Talakivka: Village Between War and Peace
On September 7, 2019, Russian hybrid forces attacked Ukrainian positions in Donbas 11 times. But attacks on civilian areas remain the hardest challenge to overcome - in the war in eastern Ukraine. Residents of Talakivka village woke up in the morning to the frightening sounds of shelling. This village is stuck between war and peace, as it is located between the Eastern Ukrainian city of Mariupol and Russian-occupied territories to the east
“It’s like that every morning. Today, they started early for some reason. Usually they start shooting at half past 6. It’s their way of saying ‘Good morning Ukraine!’ It happens all the time. But today, they started at 4:00 a.m., but that was just a little, but then, at half past 5, they were banging properly!” Talakivka resident Valentyna Zamolyna said.
Today, had an early awakening — by the familiar sound of shelling. Her house was hit by shrapnel multiple times. At this point, she can tell, by the sound alone, the types of weapons used, and how far away they are fired.
“…oh, don’t be startled! Why are you getting all jumpy? That’s just… that’s nothing, just ‘dust.’ We had some people from the city just visiting their dacha here, and you could hear automatic weapons being fired, and they just dropped on the ground with their hands over their heads like this. And I’m like, ‘What on Earth are you doing?’ And they say, ‘There’s gunfire.’
‘But that’s just assault rifles’
They just turned around and… I’m like ‘Where are going?’
‘We’re going home!’,” Zamolina said.
We’re on the outskists of the village Talakivka. It seems, every house here has been hit at some point. Two years ago, this residential area was directly hit by heavy caliber fire. The gas supply infrastructure was damaged in several places, the road was covered in rubble.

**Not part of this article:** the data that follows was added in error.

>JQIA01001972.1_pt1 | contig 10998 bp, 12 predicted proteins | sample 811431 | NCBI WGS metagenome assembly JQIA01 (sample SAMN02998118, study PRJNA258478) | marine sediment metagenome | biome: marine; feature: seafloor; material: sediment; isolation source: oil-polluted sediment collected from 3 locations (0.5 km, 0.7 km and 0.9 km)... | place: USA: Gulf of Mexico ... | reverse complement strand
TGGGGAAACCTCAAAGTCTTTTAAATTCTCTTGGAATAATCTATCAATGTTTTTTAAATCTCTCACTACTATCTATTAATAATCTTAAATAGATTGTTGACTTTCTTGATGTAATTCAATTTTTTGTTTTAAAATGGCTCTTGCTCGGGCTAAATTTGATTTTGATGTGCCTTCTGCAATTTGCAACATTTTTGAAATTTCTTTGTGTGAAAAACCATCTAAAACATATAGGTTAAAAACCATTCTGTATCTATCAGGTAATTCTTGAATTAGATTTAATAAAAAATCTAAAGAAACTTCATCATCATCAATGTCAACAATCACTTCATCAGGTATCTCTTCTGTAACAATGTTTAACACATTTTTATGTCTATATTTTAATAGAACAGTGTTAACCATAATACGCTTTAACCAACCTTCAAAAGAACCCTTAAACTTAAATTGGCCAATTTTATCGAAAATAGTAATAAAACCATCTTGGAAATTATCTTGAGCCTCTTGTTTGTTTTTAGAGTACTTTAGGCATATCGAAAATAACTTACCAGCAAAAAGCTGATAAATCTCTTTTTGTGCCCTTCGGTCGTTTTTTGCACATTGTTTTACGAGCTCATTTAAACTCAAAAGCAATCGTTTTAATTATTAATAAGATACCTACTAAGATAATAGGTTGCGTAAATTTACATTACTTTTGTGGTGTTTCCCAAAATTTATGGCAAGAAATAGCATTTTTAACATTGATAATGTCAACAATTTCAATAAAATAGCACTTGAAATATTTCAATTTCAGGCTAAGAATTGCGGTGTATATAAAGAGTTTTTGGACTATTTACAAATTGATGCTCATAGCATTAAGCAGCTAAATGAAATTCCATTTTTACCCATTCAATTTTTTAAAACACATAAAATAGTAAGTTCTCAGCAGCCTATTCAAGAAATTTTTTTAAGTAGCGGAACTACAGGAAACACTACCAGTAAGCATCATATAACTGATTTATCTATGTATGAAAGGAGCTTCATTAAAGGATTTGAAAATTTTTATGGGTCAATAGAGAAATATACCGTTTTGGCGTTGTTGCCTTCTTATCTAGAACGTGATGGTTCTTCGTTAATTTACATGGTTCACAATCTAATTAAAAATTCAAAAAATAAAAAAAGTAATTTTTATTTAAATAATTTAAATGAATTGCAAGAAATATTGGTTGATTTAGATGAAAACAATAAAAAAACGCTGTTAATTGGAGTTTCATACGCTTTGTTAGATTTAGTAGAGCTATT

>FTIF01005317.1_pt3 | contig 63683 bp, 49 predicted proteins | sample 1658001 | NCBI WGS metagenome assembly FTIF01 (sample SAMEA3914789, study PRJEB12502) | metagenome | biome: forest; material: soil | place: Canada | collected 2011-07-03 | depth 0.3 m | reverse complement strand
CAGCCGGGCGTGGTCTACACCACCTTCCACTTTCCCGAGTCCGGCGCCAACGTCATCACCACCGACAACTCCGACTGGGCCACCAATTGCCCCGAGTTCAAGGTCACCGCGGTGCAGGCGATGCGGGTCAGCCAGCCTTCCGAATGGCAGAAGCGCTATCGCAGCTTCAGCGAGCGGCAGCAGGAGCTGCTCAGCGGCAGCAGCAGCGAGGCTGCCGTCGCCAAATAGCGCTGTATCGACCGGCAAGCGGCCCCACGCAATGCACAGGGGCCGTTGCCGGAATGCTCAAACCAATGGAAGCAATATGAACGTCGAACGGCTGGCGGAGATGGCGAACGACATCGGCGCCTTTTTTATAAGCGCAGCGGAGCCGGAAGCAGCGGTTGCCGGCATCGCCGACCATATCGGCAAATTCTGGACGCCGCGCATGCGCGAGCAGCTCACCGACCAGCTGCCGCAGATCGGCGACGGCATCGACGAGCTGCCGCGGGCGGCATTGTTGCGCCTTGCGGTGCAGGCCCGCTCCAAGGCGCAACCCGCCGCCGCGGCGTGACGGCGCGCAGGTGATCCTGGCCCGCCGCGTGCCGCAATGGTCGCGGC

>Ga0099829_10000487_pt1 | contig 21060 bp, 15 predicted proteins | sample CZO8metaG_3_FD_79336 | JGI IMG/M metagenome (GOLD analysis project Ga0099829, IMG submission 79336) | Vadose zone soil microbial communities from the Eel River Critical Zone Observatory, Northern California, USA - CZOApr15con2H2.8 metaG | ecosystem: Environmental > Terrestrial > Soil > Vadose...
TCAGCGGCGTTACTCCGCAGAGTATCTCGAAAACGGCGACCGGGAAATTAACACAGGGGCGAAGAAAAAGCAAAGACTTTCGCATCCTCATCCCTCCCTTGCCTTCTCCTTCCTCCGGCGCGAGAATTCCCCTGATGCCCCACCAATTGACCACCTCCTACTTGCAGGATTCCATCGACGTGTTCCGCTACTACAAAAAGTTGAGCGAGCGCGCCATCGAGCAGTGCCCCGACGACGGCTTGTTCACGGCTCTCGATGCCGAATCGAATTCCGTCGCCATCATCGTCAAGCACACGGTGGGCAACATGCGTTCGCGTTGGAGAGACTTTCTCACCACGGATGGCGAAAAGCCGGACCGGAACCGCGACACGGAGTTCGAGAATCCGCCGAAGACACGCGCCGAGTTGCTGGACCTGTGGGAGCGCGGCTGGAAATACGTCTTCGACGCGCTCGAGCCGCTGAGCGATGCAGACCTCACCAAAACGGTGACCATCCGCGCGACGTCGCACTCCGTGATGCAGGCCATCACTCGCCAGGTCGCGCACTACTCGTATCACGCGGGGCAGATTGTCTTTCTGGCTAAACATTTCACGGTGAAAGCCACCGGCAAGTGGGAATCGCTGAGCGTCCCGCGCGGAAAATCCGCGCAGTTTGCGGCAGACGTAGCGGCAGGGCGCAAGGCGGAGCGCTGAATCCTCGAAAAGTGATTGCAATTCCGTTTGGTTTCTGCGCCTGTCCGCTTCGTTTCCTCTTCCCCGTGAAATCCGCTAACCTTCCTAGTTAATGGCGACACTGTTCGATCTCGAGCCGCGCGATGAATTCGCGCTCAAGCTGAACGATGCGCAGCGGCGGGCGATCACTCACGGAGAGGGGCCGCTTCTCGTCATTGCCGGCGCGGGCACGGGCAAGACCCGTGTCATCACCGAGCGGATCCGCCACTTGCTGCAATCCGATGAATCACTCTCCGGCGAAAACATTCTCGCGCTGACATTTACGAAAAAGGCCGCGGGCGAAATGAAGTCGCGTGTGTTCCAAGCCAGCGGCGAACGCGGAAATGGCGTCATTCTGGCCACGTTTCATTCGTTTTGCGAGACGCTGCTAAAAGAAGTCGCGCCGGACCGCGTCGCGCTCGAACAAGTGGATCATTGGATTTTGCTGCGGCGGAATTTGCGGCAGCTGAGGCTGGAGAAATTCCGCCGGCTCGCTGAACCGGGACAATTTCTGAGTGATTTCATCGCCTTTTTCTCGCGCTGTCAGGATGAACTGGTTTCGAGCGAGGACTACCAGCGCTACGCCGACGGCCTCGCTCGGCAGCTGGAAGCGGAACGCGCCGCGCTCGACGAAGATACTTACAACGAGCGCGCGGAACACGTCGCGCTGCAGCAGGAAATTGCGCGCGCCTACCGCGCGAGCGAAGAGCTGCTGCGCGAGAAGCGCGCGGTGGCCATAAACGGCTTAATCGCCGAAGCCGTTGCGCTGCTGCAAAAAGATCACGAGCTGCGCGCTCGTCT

“This is where the shell hit. Right by the gas pipe. There was a fire. You can also see the damage on the house,” Head of Talakivka village Viacheslav Salgalov said.
Talakivka used to be over 4,000 in population. When Russia’s undeclared war reached this village, people began fleeing their homes. Maryna and her family left after a Russian missile landed in their yard.
“That’s when we suffered some damage. A lot of damage… from Grad missiles,” she said
They lived away from home for more than five years and now they’re back.
“We missed this place so much. We returned just a month ago. We want to start over,” she added.
And this part of the village is considered a ‘dead zone’ where people don’t return. These houses are way too close to hostilities; they’re in the firing line.
“Many people here left for good. You can see, these houses are not getting rebuilt, as there’s no guarantee that all that investment will not be for nothing and that those houses won’t get hit again.
“This road leads to Kominternove and the occupied territory. We’re about 4 or 5 kilometers from the fighting positions,” Salgalov said.
Out of three and a half thousand hectares of farm land in this area, only about 500 are used. Working in this fields is just too dangerous.
“There’s fighting over there, so you just… can’t,” he said.
But, somehow, life goes on. Stores are open, there’s a post office, children go to school and kindergartens.
“In 2014 we were forced to remodel our basement into a bomb shelter, to which we could evacuate with the children in case of heavy shelling close-by. So that every child would know where to go in that case,” Tetiana Troshenkova, Head of the Talakivka kindergarten, said.
The shelter has a stock of drinking water, food, there are beds for children and even toys. The school windows were reinforced with special protective film on both sides, so that a blast wave wouldn’t send shards of glass flying.
When we visited the Talakivka kindergarten, children were learning Ukrainian songs and dances. This was a relatively peaceful day in the front line village.